Constructivism and Understanding: Implementing the Teaching for Understanding Framework

By Graffam, Ben | Journal of Secondary Gifted Education, Fall 2003 | Go to article overview

Constructivism and Understanding: Implementing the Teaching for Understanding Framework


Graffam, Ben, Journal of Secondary Gifted Education


For teaching gifted and other high-ability learners, the idea that understanding is more significant than knowing is nearly a no-brainer. Teachers are continuously looking for ways to raise the intellectual bar through classroom challenges that push these learners to extend beyond the factual knowledge base that is often the measuring stick of standardized state exams. But, how do we implement such challenges in ways that raise both the bar and the interest level of the learners? The Teaching for Understanding (TfU) framework addresses this issue, and this paper describes the introduction of TfU at an International Baccalaureate school in Florida. The framework engages the students, moving them into constructivist learning styles, while simultaneously leading the teacher into a dearer sense of how to assess student understanding. Blending thinking from both constructivist and understanding camps, this paper argues that such a pedagogy is far superior to simple methodologies and might be a great match for classes that mix gifted and high-ability learners.

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As educators, we recognize a vast difference between teaching for knowledge and teaching for understanding. In the former, education is a function and force of the classroom: Students work (or don't) on topics or units that will remain embedded in that setting. The teacher is not only the leader, but also the central player in this type of classroom. Students research there, process there, make products there, are tested there; their knowledge resides mainly there. No transfer encourages the students to take knowledge with them when they leave and engage in the "real world."

In the latter, however, education is a function and force of the world at large. Students become engaged in topics or units because a central theme in such education is the making of connections with students' own lives (Perkins, 1993). Teachers learn with their students and share the responsibility of the classroom's work. Research is done in classrooms, but it is also done in the community, sharing with friends, family, and local "experts." Transfer is a matter of fact when teaching for understanding occurs.

The Teaching for Understanding (TfU) framework, researched and developed at Harvard's Project Zero, is a constructivist approach to the learning process (Stone-Wiske, 1998) that plays on Schwandt's and McCarty's (2000) idea that everyone who believes the mind is active in the making of knowledge is a constructivist. In a nutshell, the TfU pedagogy creates classrooms where student inquiry and a performance view of understanding are significant ideas. Four general concepts frame the practice: 1) Generative Topics, 2) Understanding Goals, 3) Performances of Understanding, and 4) On-Going Assessment, the last being the major focus of this paper. TfU asks students "to make new connections within their various worlds, construct mental images that go beyond their current understandings, and imagine themselves and their circumstances differently" (Stone-Wiske, 1998, p. 14).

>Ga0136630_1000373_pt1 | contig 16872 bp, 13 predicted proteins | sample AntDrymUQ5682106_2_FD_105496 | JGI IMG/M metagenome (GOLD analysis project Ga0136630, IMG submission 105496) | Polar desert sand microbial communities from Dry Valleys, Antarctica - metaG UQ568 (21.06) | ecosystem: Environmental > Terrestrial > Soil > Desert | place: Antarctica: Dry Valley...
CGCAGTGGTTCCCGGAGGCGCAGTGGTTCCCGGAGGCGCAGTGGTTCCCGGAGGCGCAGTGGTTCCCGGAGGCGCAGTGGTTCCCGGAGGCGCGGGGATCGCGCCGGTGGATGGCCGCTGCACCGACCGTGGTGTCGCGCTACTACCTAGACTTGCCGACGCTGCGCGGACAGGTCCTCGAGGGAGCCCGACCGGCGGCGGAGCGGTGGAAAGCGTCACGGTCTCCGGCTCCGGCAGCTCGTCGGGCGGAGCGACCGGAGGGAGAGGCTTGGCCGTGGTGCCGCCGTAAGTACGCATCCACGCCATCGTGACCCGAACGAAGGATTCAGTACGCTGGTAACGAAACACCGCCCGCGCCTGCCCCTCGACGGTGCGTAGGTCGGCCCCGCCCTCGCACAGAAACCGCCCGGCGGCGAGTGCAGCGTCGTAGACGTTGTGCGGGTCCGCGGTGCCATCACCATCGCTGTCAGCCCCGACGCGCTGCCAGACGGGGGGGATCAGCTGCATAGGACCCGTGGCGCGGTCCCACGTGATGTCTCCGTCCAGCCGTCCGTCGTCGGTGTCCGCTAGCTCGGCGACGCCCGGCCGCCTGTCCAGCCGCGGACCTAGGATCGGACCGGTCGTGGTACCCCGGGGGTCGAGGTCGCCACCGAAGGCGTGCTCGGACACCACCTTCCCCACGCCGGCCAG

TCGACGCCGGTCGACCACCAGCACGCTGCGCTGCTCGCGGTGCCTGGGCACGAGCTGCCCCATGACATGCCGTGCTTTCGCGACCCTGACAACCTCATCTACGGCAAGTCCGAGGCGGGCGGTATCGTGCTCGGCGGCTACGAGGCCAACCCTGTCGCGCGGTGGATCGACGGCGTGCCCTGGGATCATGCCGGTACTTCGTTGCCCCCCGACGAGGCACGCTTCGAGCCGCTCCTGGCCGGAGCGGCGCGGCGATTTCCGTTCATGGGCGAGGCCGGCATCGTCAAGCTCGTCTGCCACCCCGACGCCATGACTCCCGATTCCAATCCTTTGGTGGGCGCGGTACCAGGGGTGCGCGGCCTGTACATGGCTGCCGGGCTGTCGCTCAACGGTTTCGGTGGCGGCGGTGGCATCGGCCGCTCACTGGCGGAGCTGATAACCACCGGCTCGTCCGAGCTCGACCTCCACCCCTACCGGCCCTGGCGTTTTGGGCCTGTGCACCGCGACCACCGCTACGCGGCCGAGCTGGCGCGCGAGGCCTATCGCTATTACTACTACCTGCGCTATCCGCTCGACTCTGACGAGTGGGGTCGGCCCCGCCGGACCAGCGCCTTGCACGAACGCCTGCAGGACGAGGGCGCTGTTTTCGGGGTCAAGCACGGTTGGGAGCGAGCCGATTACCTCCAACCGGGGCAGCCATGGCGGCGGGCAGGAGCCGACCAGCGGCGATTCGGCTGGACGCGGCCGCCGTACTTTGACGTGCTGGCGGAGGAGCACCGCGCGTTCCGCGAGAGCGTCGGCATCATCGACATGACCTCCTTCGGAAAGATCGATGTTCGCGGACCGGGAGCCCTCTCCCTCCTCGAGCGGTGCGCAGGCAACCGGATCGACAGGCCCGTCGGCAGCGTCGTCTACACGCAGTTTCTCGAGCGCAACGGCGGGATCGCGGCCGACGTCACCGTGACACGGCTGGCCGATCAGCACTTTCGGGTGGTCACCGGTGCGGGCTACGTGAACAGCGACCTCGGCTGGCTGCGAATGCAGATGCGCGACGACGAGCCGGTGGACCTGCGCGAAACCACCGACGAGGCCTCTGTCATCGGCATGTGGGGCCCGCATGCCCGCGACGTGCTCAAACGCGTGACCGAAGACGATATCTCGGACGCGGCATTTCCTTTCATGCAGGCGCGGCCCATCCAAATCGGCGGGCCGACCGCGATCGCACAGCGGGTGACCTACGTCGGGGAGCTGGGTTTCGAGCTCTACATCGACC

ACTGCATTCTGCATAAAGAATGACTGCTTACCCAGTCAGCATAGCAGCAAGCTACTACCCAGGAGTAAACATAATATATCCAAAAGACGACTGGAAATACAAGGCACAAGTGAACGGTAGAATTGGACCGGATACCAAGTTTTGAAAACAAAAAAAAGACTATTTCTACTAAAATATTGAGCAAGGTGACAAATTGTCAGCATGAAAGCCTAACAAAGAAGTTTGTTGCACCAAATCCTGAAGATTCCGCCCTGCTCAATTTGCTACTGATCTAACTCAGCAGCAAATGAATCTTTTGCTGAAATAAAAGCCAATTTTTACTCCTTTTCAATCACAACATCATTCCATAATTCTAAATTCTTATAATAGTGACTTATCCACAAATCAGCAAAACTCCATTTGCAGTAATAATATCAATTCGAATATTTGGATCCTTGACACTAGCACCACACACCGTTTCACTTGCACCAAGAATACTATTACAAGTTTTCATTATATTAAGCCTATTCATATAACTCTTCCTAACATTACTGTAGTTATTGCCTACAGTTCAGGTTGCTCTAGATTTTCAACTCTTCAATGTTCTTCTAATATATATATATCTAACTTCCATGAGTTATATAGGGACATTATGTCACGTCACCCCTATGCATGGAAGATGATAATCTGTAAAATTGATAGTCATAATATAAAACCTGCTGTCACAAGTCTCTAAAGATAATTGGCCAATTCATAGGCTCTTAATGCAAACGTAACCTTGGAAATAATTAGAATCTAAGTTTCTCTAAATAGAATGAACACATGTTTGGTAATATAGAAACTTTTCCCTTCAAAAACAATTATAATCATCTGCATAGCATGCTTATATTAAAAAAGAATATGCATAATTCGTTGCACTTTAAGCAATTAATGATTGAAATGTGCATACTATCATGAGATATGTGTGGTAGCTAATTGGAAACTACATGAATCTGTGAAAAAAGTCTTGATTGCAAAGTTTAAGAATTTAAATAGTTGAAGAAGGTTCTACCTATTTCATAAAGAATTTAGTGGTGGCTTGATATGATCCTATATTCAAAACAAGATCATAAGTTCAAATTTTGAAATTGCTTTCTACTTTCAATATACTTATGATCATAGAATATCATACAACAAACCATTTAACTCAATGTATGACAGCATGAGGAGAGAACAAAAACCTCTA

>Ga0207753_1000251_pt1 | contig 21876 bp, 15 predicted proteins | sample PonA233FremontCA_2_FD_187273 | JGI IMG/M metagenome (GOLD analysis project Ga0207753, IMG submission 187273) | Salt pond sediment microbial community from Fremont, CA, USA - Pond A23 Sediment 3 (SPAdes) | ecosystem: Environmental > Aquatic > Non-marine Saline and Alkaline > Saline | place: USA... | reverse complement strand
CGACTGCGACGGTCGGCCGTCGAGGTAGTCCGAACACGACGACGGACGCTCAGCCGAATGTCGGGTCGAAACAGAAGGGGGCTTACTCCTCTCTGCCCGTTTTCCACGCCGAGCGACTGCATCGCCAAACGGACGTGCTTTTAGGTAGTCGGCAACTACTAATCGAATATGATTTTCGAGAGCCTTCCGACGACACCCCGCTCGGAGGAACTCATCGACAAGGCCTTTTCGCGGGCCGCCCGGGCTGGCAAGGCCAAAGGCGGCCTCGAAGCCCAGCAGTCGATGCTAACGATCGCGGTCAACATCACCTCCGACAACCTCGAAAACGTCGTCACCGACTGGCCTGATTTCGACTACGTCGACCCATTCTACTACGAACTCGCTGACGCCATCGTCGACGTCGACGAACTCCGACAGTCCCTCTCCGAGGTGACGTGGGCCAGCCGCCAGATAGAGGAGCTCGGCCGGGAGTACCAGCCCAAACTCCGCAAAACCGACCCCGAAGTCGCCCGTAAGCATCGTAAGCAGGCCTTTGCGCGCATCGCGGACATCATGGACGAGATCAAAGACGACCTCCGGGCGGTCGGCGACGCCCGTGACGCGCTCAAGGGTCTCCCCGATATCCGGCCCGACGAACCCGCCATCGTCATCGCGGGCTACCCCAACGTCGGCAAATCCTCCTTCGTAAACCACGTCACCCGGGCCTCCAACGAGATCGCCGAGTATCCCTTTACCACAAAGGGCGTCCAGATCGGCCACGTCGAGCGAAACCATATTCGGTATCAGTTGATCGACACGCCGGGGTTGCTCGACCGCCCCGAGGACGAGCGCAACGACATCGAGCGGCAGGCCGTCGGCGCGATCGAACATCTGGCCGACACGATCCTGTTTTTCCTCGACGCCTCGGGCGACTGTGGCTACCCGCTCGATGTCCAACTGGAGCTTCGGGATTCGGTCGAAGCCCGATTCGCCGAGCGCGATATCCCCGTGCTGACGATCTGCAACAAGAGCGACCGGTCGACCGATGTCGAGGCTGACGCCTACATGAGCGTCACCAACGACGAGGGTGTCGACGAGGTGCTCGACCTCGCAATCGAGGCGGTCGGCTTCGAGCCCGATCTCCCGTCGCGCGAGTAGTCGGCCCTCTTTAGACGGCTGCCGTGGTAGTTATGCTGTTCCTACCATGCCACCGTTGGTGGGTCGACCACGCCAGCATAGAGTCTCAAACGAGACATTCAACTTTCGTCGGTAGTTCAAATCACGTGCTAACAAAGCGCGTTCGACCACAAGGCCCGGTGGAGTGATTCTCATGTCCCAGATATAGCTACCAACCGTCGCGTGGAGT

In many ways, TfU is a perfect vehicle for gifted classrooms, as it is both challenging and differentiating (Tomlinson, 1995) and its performance view of understanding engenders creativity, the "highest form of giftedness" (Piirto, 1992 p. 29). TfU is also geared for combining gifts and talents in formal processes by allowing the student to select individual learning goals and outcomes and then assisting in the achievement of these (Gagne, 2003). Though the steps are not as clear, perhaps, as Gagne intended, there are some paths that TfU takes that would be quite beneficial for the gifted classroom.

Gardner and Boix-Mansilla (1994) defined understanding as the "capacity to use current knowledge, concepts, and skills to illuminate new problems or unanticipated issues" (p. 200). Spontaneity plays a role, as does flexibility when understanding is to be assessed. Perkins said that understanding is

   the ability to think and act flexibly with what one knows. 

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